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CENTUM´VIRI The history of the court of the Centumviri is obscure. It formed one of the two permanent courts or collegia of plebeian judges, instituted probably by Servius Tullius (Niebuhr, 1.472), and exercising jurisdiction at least from the time of that king until, perhaps, the fall of the Western Empire. The other [p. 1.405]collegium--that of the decemviri--was, according to Pomponius (Dig. 1.2, 2, 29; confirmed by Plin. Ep. 5.21, and D. C. 54, 26), in some way combined with the centumviri in the presidential functions, though they had an exclusive jurisdiction in questions relating to free-dom. The actual number of centumviri varied at different periods. Festus (s. v. centumviralia judicia) says that they were nominated by the praetor, three being taken from each of the thirty tribes: the ninety thus obtained would, with the presiding decemviri, make up the exact sum which the name denotes. When the number of tribes was increased in B.C. 241 to 35, there were 105 centumviri; but the old name was retained, according to Festus, “quo facilius nominarentur,” and under the empire the number had risen to 180 (Plin. Ep. 6.33). At this time it is improbable that they were any longer selected from the tribes, between whose number and their own there was no relation: from the passage of Dio Cassius referred to above, one might conjecture that they were taken by lot from the decuriae judicum instituted by Augustus, and from Ovid (Ov. Tr. 2.96) that no one could escape the duty if drawn. It would seem that under the republic the court had no jurisdiction unless the whole number of members sat together, for it was only in the aggregate that they represented the people; but later (probably under Augustus) it was divided into four divisions or sub-courts, which sat and judged apart and independently of each other for the quicker despatch of business (Quintil. Inst. 13.5, 6), though some causes were heard by two divisions sitting together (ib. 5.2, 1), and others even by the whole united body (ib. 6.33), which then (Plin. Ep. 5.21), as under the republic, was presided over by a praetor. The old custom was for the court to sit in the open forum, but in Quintilian's time (12.5, 6) the four divisions sat on raised seats (tribunalia) in the Basilica Julia.

The procedure before the centumviri was always that of the legis actio called sacramentum. Even when the legis actiones in the aggregate were swept away by the Lex Aebutia, circ. 240 B.C. (Voigt), the old process was expressly retained by that statute for centumviralia judicia (Gaius, 4.31; Gel. 16.10) ; so that where an action was to be tried in this manner the solemn formalities of sacramentum (described by Gaius, 4.16, 17) had first to be gone through in jure, before the praetor, who then remitted it for trial to the centumviri: but the latter were never instructed (like a judex privatus) by formula [ACTIO], probably because they could get all the information which a judge got from the formula from the praetor himself, who was their president.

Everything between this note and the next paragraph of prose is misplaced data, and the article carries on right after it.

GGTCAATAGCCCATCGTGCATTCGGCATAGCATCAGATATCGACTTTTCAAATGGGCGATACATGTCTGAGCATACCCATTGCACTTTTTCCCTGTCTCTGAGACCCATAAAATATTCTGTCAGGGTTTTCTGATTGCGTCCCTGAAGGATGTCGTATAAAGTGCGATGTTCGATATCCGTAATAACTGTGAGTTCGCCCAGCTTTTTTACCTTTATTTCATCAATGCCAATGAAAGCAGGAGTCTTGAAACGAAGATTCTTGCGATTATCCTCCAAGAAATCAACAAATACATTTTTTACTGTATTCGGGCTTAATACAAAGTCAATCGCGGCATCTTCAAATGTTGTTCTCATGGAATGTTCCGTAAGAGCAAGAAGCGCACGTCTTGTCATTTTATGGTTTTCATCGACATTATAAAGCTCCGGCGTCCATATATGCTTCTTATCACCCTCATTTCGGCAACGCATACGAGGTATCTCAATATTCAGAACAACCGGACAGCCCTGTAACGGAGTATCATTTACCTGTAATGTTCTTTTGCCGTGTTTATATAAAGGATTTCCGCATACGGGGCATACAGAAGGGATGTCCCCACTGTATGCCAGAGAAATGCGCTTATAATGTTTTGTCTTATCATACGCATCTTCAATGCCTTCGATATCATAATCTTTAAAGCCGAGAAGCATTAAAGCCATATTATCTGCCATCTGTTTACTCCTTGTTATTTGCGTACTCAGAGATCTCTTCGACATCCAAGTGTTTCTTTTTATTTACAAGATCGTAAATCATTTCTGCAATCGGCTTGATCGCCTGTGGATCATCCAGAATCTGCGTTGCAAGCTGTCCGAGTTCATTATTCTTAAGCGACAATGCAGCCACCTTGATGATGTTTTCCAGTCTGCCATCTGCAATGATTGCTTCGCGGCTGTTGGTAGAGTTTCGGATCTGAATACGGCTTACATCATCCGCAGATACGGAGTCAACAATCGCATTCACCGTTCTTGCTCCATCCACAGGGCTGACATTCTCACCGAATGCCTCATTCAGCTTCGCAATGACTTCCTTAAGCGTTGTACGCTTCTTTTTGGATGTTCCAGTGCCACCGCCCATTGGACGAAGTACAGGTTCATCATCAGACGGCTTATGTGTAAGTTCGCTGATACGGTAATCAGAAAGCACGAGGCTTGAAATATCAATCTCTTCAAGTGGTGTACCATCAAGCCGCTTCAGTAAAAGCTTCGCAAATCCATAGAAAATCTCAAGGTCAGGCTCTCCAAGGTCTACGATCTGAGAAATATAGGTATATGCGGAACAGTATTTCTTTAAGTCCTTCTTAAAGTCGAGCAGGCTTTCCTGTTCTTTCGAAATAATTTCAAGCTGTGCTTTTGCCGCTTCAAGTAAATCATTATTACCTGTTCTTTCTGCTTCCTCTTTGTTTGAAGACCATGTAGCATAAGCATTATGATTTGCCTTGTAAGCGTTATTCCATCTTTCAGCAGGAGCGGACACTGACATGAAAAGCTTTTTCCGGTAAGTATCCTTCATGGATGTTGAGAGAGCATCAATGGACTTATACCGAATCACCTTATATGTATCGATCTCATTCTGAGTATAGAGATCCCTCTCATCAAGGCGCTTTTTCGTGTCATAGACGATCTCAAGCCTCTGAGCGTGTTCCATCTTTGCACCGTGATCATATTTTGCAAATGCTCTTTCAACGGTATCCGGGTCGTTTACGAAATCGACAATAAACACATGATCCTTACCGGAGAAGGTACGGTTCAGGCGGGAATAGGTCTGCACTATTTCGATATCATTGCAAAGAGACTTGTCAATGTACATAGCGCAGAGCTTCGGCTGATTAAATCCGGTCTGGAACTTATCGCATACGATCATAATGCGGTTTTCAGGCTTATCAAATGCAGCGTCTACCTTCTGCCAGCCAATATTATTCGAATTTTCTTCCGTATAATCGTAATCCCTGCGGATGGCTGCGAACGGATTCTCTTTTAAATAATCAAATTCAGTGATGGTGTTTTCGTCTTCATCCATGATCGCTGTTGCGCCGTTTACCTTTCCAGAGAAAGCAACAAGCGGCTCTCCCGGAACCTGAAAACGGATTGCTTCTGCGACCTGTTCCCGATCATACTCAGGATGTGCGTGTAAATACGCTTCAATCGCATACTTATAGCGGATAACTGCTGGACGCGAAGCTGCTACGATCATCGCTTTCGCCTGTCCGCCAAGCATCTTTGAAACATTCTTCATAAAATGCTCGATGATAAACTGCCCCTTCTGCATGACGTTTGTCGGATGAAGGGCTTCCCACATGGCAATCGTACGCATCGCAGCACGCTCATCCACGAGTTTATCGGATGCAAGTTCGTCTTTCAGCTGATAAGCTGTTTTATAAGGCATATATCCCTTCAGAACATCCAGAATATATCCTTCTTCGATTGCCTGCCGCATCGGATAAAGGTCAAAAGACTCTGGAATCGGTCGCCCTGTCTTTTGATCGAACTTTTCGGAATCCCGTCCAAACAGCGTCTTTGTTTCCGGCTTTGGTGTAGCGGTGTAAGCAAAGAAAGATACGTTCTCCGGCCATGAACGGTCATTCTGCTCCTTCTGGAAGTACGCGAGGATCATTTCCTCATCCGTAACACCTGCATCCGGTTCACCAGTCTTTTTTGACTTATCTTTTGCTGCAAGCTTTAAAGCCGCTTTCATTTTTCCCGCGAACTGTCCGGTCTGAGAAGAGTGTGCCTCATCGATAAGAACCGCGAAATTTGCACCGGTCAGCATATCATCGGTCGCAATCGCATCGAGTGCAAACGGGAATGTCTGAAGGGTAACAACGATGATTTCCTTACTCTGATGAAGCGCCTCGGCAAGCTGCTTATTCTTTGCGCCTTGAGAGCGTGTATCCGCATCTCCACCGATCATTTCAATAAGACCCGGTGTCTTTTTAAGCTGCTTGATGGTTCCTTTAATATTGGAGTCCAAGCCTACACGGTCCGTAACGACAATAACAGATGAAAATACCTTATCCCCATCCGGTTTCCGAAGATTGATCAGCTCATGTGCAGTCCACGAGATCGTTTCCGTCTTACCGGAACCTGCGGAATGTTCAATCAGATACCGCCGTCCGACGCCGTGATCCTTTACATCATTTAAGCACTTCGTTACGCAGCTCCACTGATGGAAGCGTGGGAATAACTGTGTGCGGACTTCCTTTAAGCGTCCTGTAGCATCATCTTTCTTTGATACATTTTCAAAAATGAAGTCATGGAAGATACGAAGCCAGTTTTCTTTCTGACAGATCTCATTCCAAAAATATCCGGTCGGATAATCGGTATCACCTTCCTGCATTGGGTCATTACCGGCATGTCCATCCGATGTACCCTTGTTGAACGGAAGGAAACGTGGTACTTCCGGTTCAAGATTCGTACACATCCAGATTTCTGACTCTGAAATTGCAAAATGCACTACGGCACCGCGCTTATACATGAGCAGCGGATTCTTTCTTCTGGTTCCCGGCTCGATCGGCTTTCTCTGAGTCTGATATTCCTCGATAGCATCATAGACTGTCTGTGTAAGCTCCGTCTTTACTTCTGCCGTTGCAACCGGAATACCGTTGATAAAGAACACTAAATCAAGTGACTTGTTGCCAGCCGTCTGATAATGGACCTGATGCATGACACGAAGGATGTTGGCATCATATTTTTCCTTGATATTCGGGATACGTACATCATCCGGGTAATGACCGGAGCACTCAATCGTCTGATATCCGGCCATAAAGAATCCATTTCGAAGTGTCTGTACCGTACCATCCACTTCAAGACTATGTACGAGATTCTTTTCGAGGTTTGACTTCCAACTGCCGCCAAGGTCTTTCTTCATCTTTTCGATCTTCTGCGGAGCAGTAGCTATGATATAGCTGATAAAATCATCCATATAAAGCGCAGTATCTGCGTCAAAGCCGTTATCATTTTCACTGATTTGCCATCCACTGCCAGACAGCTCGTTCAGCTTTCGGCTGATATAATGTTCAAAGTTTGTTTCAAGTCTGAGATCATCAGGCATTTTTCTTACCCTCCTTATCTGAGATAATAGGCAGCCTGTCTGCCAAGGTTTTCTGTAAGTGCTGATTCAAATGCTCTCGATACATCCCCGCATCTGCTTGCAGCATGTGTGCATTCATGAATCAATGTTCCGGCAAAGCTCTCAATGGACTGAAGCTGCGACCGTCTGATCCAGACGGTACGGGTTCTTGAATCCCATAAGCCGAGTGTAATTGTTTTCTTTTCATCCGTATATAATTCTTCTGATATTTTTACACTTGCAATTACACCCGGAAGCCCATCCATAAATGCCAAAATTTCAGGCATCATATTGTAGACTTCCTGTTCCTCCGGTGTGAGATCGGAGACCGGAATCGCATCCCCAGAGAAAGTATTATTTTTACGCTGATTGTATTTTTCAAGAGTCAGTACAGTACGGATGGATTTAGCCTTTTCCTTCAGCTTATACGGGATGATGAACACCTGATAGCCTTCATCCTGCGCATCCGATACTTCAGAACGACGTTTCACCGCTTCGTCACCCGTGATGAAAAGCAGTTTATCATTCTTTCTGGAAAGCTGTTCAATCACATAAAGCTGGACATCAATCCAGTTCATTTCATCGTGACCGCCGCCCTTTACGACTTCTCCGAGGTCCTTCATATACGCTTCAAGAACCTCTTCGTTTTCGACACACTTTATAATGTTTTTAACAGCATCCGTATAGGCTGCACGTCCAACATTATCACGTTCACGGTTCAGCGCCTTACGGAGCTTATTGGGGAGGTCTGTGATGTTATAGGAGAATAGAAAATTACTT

It seems to be the better opinion that the jurisdiction of the centumviri was limited to civil causes: the assumption that they dealt also with criminal matters (for which the only substantial authority is Phaedrus, Fab. 3.10) is rebutted by Dionys. A. R. 4.25, and appears improbable from all our knowledge of the subject. The civil suits which fell under their cognisance specially were those known as Real actions (Cic. de Orat. 1.38, 173), while the decemviri were more particularly concerned with questions of status (libertas, civitas, familia: Cic. pro Caec. 33, 97; pro Domo 29, 78). The Real actions comprise all suits claiming property or jura in re aliena, such as a right of way, a usufruct, &c., and those relating to inheritances; the scope of the centumviral jurisdiction is denoted by the planting of the hasta (the symbol of Quiritarian ownership) in the ground where the court was sitting (Suet. Octav. 36; Quintil. Inst. 5.2, 1; Gaius, 4.16), and by the use of the festuca in the sacramental procedure.

The constant tendency, however, was to narrow the jurisdiction of the centumviral court. The effect of the Lex Aebutia was to establish an alternative procedure in Real actions: they might in future be tried before the centumviri by sacramentum, or before a single judex (instructed by formula), either by formula petitoria or per sponsionem (Gaius, 4.91); and all the evidence goes to show that either the praetor or the parties preferred trial by a single judex. At least, under the empire, actions relating to inheritances and causae centumvirales are almost considered synonymous expressions (Plin. Ep. 5.1, 7; Quintil. Inst. 3.10, 3, 7.2, 5; Paul. Sent. rec. 4.16, 2; Hieron. Ep. ad Dom. 50), and it is not improbable that the Lex Julia de judiciis privatis of Augustus (Gaius, 4.30) limited the centumviri to causes of this kind. The special sphere of their activity was the Querela inoffciosi testamenti; a remedy which had entirely originated in the practice of their court. Cicero (Cic. de Orat. 1.38, 56; pro Caec. 18, 53) and Quintilian (Inst. 4.2, 5) speak of the subtle, nature of many of the questions which came before the centumviri; and the younger Pliny, who practised in their court (Ep. 2.18), makes frequent allusion to it in his letters (1.5, 5.50, 9.23): it is also referred to in Dig. 5, 2, 13; ib. 17, pr.; 34, 3, 30; and in Cod. 3, 31, 12, pr.; 6, 28, 4, pr.

Fuller information on the subject will be found in Bethmann-Hollweg, Ueber die Competent des Centumviralgerichts (Savigny, Zeitschrift, 5.11); Tigerström, de judicibus apud Romanos; C. A. Schneider, de Centumviralis judicii apud Romanos origine; Zumpt, Ueber Ursprung, Form, und Bedeutung des Centumviralgerichts; C. Janssen, in Monogr. liber verschied. Theile der Rechtswissenschaft.


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